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The role of surgery in the modern management of dyspepsia

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Presentation on theme: "The role of surgery in the modern management of dyspepsia"— Presentation transcript:

1 The role of surgery in the modern management of dyspepsia
Mr Paras Jethwa Bsc MD FRCS Surrey & Sussex NHS Trust and Spire Gatwick Hospital


3 GORD Very significant modern disease High prevalence and incidence
Substantial drug budget Variable prescribing rationale (everyone in hospital) Correlation with obesity, diet, alcohol, coffee etc....

4 Mechanics of reflux

5 Treatment Options Lifestyle ( wine, obesity) PRN Antacids
PRN PPI Regular PPI (?BD ?Nexium) OGD (or sooner if red flag) Addition of antacid for breakthrough (Gaviscon Advanced) Addition of ranitidine for nocturnal symptoms ? Surgery - refer for pH/manometry

6 What about the guidelines?
significant number were mis-referred (i.e should have been urgent) 2% incidence of OG cancer 98% sensitive

7 Barrett’s

8 Intestinal Metaplasia
Both endoscopic and histological diagnosis Caused principally by uncontrolled acid reflux Confers an increased risk of oesophageal cancer of x Rapidly rising incidence Oesophageal Cancer 5th commonest cause of cancer mortality in the UK

9 Current treatment Treatment dose of a PPI Consider NSAIDs/ Aspirin
Surveillance Duration Interval Aneuploidy/tetraploidy Anti reflux surgery Oesophagectomy for HGD or Cancer

10 Surveillance limitations
Surveillance probably doesn't work Time consuming, inaccurate, distressing for patients, expensive Lack of an easily identifiable high risk group?

11 Current risk markers High Grade Dysplasia:
Patchy and easily missed On average HGD occupies only 1.3cm2/ 32cm2 of Barrett’s Variable Future Cancer risk: 13-59% develop Cancer within 5 years 40% of cancer patients not found to have prior HGD Aneuploidy: If no HGD or aneuploidy tiny risk (approaching 0%) of developing cancer in next 5 yrs (87% of patients) If aneuploidy risk of 38% If aneuploidy and HGD risk is 66% Panel of biomarkers: Ultimately this will be the answer Still in research setting


13 Long term effects of GORD

14 Anti reflux procedures
UK lags behind Australia and South Africa Determined by healthcare funding(?) Poorly accepted by some gastroenterologists Perception of a high risk/limited procedure May be underused in high risk groups and in younger patients Can offer a significant improvement in QoL

15 Surgical correction R CRUS OESOPHAGUS L CRUS

16 Effect of operation


18 Who should you consider referring?
Clear indication: Poorly controlled symptoms Hiatus hernia causing dysphagia +/- reflux Young patients with IM/marked oesophagitis Intolerant of conventional therapy Mass reflux Respiratory compromise Probably not for: Reasonable control with occasional flare-ups

19 Cost of therapy Drug Dose Cost (£, 28 days) Annual(£) Omeprazole 20mg
28.56 571.2 Lansoprazole 30mg £23.75 712.5 Pantoprazole 40mg £23.65 946 Rabeprazole £22.75 455 Esomeprazole £18.50 370 £28.56 1142.4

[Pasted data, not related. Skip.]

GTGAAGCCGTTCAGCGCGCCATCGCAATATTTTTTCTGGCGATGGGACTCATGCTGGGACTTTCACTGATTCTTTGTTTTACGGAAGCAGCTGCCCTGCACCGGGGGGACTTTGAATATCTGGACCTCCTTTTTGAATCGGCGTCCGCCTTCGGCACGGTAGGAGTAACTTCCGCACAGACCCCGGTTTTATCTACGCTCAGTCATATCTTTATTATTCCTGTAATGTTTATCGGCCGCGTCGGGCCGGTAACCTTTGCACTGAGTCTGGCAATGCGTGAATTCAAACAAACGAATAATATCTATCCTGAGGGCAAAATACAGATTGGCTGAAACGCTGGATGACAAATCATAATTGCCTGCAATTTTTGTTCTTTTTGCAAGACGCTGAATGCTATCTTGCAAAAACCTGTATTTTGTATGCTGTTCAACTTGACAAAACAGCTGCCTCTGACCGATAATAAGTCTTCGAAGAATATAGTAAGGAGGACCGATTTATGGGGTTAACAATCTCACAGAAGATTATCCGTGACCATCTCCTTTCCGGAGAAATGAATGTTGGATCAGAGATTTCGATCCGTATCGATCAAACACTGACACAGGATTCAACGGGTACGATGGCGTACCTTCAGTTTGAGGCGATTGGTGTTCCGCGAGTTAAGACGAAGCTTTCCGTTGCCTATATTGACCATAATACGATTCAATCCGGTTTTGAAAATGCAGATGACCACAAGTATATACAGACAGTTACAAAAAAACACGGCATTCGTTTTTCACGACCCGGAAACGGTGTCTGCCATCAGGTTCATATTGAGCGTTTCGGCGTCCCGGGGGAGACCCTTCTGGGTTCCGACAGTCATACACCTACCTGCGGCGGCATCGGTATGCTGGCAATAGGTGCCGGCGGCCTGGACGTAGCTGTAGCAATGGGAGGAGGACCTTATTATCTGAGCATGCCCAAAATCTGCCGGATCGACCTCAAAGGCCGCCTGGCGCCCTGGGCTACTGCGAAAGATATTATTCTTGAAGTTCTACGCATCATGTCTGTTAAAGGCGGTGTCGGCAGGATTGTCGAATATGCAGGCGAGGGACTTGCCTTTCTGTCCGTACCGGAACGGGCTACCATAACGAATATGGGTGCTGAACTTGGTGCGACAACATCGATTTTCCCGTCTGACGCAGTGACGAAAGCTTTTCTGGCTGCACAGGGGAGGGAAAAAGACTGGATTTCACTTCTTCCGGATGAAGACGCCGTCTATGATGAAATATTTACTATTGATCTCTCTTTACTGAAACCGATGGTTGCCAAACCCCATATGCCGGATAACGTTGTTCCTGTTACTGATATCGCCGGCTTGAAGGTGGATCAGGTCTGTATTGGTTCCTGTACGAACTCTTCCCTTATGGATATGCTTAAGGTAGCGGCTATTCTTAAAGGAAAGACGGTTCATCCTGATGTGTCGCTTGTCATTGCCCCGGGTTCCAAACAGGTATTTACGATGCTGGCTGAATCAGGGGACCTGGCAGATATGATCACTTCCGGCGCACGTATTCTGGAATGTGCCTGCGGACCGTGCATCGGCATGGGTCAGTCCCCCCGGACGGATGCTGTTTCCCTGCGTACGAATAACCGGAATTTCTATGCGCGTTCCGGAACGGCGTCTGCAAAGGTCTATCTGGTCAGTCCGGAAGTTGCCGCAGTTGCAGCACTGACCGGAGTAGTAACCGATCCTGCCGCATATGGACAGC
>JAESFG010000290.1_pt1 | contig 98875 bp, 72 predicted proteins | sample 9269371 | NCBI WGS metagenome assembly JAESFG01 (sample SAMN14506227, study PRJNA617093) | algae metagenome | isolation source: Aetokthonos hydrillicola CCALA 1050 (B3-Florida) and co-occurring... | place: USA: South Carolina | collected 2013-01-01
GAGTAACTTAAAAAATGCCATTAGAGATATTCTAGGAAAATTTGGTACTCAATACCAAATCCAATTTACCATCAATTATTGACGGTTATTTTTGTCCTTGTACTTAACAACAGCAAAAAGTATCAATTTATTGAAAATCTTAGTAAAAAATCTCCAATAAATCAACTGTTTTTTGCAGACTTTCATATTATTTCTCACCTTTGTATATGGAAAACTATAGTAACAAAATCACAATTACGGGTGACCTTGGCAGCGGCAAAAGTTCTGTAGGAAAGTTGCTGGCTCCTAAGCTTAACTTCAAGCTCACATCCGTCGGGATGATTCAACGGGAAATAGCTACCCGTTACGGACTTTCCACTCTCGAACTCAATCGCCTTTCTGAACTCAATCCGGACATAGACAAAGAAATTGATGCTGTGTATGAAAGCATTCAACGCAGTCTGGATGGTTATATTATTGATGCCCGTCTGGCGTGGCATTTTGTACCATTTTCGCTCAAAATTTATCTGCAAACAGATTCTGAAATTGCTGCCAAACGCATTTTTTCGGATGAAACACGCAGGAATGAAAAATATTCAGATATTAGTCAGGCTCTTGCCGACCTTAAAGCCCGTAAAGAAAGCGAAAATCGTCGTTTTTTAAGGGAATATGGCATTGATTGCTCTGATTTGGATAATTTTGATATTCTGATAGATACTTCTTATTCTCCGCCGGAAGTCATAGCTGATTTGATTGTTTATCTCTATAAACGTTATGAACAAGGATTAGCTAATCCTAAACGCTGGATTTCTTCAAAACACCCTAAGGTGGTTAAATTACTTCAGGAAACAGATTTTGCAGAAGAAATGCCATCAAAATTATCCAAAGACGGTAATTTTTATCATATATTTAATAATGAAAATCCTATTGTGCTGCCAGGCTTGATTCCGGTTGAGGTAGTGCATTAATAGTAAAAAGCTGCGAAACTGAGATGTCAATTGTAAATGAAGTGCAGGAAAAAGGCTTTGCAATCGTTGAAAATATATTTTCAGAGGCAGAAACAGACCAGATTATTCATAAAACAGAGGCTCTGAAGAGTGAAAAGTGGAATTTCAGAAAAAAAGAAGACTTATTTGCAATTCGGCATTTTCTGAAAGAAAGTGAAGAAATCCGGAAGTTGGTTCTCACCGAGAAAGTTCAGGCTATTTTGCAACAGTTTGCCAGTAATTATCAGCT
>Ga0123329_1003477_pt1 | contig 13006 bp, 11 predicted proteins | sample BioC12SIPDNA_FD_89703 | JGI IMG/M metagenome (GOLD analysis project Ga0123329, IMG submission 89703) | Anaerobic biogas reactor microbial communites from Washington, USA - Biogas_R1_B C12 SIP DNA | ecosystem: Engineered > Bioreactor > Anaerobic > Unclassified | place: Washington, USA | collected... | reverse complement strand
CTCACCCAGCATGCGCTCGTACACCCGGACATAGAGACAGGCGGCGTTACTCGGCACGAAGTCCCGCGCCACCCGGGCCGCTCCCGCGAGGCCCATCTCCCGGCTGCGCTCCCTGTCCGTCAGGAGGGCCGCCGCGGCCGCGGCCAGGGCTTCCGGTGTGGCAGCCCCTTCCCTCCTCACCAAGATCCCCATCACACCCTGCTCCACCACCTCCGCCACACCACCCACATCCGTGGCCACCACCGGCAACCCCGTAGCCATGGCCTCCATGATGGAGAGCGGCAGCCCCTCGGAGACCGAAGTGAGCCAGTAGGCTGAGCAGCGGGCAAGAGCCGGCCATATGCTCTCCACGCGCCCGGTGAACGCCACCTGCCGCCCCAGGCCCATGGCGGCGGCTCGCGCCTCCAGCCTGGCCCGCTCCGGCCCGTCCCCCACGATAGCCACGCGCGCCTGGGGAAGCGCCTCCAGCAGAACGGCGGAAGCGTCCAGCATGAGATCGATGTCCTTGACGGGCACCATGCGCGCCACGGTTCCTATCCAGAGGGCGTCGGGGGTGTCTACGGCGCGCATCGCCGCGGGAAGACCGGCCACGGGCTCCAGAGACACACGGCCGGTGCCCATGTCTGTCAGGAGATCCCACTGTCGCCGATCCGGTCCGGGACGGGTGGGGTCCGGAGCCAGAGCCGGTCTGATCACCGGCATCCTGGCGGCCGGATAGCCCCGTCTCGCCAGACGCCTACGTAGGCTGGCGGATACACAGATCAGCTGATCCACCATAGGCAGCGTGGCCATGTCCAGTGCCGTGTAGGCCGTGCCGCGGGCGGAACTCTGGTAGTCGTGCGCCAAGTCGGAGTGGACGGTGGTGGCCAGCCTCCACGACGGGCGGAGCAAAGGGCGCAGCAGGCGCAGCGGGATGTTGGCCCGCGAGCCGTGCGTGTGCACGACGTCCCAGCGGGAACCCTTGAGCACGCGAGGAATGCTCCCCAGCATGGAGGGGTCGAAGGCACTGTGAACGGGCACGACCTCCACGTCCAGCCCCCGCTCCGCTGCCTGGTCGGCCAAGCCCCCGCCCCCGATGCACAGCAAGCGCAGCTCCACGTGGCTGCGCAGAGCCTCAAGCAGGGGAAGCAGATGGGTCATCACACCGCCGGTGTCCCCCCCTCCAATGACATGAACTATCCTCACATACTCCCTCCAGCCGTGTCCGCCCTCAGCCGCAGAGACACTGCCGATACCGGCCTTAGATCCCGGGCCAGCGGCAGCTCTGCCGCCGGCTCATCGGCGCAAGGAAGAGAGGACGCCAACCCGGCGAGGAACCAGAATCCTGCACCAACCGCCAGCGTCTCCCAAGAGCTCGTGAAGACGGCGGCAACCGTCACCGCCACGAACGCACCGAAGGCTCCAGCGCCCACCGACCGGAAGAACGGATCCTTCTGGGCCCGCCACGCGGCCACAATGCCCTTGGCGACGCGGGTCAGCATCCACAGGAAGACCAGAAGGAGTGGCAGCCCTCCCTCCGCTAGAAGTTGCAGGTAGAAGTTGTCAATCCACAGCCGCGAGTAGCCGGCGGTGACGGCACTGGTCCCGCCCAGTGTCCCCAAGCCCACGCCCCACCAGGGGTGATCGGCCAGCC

20 Is it cost effective? (1) The REFLUX Trial (first reported in BMJ 2009) “The effectiveness and cost-effectiveness of minimal access surgery amongst people with gastro-oesophageal reflux disease - a UK collaborative study”. Mean cost of Surgery: £ £4000 But - need to add cost of testing (OGD/pH/manometry) & loss of work etc. Significant QOL improvement at 12 months+ (SF36) (2) Systemic review 2011 Surg endoscopy Thijssen et al. Four publications were suitable, Jan 1990 to 2010 Surgery more expensive in n=3; Better QALY in n-=2, fewer symptoms n=1 C.E. - inconclusive - slight improvement in QALY

21 (3) Fundoplication vs medical management in adults for GORD - Cochrane review 2010
Four trials elligible n=1232 Significant improved QOL in surgical group % of patients have post op dysphagia Surgery risk uncommon but not without it’s risk Cost greater - based on 1st year of treatment only. Need to consider the long term effect of GORD Summary Improved QOL/QALY but ££ at one year

22 Surgical considerations
BMI <35 (men store fat at GOJ) woman up to 40 (Similar area to LAGB placement) Reasonable health/respiratory compromise No major motility issues (HRM/Ba swallow) Hiatus hernia/OGD proven reflux without pH studies Psychological onlay/effect of dietary change Physiological studies

23 pH Studies Only method of objectively proving reflux
In cases of odd symptoms/symptom correlation Pre/Post operative comparison Medico legal aspects Bravo or conventional systems

24 Results of surgery Three types of wrap commonly performed:
180< 270 < 360 Progressively better but increase risk of dysphagia & gas bloating Tension free wrap with good crural closure >85% report major improvement at 5 years pH retesting - no one with abnormal profile Not uncommon to return to some medication

25 Complications & SE Dysphagia - acute revision Gas bloating
GI dysmotility (non vagal) Recurrent symptoms Injury (GOJ/vagus/spleen/other)

26 Advanced technique - presented in Europe and UK
Largest series of mesh reinforced hiatal closures Common practice at ESH/Spire

27 Advances Improved training & simulation
Emphasis on dedicated laparoscopic service Improvement in HD systems/integrated theatre Anaesthesia and pain control Improved instrumentation Enhanced recovery protocols 3D laparoscopy/robots/NOTES/SILS

28 SASH 4 dedicated Laparoscopic specialists - laparoscopic surgery has become a speciality in itself. Very latest laparoscopic facilities and optics. SASH recognised as a high quality training centre amongst KSS trainees Links to Imperial College

29 The role of surgery in the modern management of dyspepsia
Mr Paras Jethwa Bsc MD FRCS Surrey & Sussex NHS Trust and Spire Gatwick Hospital

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